Créditos: Comité científico CovidLeer más
Here are some of the latest developments on the COVID-19 vaccines:
Safety of vaccine in pregnancy: Early results indicate that COVID-19 vaccination appears to be safe in the third trimester of pregnancy, according to a CDC study in the New England Journal of Medicine. Researchers compiled data from the v-safe pregnancy registry and surveillance system and the Vaccine Adverse Event Reporting System (VAERS) on pregnant adults who had received an mRNA COVID-19 vaccine. Post-vaccine local and systemic events seem to be similar between pregnant and nonpregnant individuals. The rate of spontaneous abortion was 12.6% among participants in the v-safe pregnancy registry with completed pregnancies, with the majority occurring by 13 weeks’ gestation. By comparison, published rates of spontaneous abortion range from 10% to 26%. For women with completed pregnancy, the rates of adverse pregnancy and neonatal outcomes appear to be similar to prepandemic rates. Among the pregnancies that ended in a live birth, 98% received their first vaccine dose in the third trimester.
Johnson & Johnson vaccine data: The final results of the phase 3 trial of the Johnson & Johnson Ad26.COV2.S COVID-19 vaccine have been published in NEJM. Some 40,000 people were randomized to receive the vaccine or placebo. The single-dose vaccine had 67% efficacy in preventing moderate-to-severe COVID-19 at least 14 days after vaccination. In this trial, seven serious adverse events related to vaccination were identified. Venous thromboembolic events were numerically more common in the vaccine group than the placebo group (11 vs. 3), and transverse sinus thrombosis with cerebral hemorrhage was seen in one vaccine recipient. Federal officials called for a pause in administration of this vaccine in the U.S. as regulators examine potential safety signals related to thromboses and thrombocytopenia.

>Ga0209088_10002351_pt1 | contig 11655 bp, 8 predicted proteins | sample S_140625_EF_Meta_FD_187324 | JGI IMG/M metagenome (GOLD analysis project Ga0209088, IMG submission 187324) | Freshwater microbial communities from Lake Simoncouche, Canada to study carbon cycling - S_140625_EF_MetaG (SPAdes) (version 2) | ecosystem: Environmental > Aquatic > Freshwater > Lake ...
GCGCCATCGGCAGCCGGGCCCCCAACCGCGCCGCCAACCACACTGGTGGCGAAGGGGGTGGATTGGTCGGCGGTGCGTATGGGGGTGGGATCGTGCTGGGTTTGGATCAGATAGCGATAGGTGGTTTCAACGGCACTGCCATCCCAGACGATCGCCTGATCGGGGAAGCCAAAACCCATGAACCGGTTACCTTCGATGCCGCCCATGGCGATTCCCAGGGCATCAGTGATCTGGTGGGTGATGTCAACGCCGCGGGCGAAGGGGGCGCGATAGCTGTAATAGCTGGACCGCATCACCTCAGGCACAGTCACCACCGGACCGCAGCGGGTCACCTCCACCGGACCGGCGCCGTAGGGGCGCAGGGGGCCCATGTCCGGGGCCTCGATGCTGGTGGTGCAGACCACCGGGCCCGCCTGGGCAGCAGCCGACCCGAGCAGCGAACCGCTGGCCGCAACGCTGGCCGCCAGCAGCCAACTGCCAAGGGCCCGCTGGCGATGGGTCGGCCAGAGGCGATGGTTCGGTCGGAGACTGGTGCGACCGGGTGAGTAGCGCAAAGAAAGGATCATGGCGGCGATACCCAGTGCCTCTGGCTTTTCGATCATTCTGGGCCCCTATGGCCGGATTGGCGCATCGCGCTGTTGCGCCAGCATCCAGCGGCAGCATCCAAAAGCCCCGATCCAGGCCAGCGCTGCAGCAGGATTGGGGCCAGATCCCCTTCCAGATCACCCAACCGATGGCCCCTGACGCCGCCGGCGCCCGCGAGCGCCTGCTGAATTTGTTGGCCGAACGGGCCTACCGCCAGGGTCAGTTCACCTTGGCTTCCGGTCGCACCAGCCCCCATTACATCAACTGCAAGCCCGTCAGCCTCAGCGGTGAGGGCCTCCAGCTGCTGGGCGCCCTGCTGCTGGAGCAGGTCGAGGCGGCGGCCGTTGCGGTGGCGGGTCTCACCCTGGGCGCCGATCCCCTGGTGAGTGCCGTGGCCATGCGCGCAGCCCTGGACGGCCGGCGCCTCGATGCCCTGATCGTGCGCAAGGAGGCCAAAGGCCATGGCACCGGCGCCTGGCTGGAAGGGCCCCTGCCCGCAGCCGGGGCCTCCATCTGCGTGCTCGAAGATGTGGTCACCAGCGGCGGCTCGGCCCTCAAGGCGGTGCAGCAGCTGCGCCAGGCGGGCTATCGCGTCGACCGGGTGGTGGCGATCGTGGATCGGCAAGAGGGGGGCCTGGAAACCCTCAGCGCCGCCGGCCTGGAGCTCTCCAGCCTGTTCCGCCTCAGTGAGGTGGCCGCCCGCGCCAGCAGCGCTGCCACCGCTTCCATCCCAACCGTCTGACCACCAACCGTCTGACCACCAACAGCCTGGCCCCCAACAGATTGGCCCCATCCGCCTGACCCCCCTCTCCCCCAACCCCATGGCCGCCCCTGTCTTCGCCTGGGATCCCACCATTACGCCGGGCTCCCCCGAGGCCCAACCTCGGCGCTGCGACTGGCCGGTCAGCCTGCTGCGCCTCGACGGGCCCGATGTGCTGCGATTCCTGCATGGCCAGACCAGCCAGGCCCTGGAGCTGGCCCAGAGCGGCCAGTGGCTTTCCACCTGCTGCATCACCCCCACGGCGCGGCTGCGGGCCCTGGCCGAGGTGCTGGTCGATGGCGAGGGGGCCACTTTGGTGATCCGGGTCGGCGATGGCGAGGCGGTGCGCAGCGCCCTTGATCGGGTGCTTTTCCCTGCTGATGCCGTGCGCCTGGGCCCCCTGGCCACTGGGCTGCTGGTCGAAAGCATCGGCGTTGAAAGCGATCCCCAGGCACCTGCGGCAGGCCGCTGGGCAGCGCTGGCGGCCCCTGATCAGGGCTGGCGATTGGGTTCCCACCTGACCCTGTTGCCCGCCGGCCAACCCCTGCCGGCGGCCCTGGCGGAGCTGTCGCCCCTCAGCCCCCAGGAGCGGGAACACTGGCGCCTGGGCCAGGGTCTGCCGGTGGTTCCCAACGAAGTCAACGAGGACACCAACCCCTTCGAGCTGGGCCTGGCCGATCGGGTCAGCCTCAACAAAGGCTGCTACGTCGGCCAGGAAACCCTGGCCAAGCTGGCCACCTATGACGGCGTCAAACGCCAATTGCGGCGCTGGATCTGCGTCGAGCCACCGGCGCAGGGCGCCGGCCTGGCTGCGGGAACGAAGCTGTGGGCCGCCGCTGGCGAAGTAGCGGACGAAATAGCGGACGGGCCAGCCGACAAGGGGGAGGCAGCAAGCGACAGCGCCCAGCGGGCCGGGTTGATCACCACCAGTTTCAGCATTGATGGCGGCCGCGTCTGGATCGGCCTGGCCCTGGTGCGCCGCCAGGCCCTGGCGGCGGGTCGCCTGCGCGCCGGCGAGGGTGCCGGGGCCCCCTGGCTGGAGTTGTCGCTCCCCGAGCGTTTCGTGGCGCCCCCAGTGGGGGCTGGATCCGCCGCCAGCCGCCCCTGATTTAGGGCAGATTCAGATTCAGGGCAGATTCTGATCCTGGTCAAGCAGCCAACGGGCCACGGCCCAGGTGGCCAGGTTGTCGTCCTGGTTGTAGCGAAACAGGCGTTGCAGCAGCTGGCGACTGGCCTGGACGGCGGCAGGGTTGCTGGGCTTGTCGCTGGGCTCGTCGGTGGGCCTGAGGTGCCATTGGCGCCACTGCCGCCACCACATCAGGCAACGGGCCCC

Breakthrough infections: Researchers in the NEJM describe two cases of breakthrough infection in people who had been fully vaccinated. The patients tested positive 19 and 37 days after receiving their second doses of mRNA vaccines. Both patients appeared to have clinical responses to the booster dose, and both had mild symptoms after infection. Tests found that one patient was infected with a variant that was “related to but distinct from” the B.1.1.7 and B.1.526 variants of concern, and both patients had mutations of potential clinical concern. The authors conclude: “Our observations underscore the importance of the ongoing race between immunization and the natural selection of potential viral escape mutants.”
Post-vaccination infections at skilled nursing facilities: Two studies in MMWR examine the effect of vaccination on skilled nursing facilities. Researchers studied SARS-CoV-2 infections in 75 Chicago skilled nursing facilities after vaccinations began. Among 627 people with SARS-CoV-2 infection, 22 (4%) were fully vaccinated (i.e., it had been 2 weeks since their second dose). Two thirds of breakthrough infections were asymptomatic. Two hospitalizations and one death occurred. There was no secondary transmission associated with the breakthrough infections, and tests indicated that people with breakthrough infections had low viral load. Separately, another group of researchers describes a COVID-19 outbreak at a skilled nursing facility in Kentucky after 90% of its residents — but only half the staff — had been vaccinated. Forty-six people, including 26 residents and 20 healthcare workers, tested positive. Unvaccinated residents and staff had attack rates that were three to four times higher than unvaccinated people. Testing revealed the presence of the R.1 lineage variant, which has several important mutations but is not currently listed as a variant of concern.
Créditos: Comité científico Covid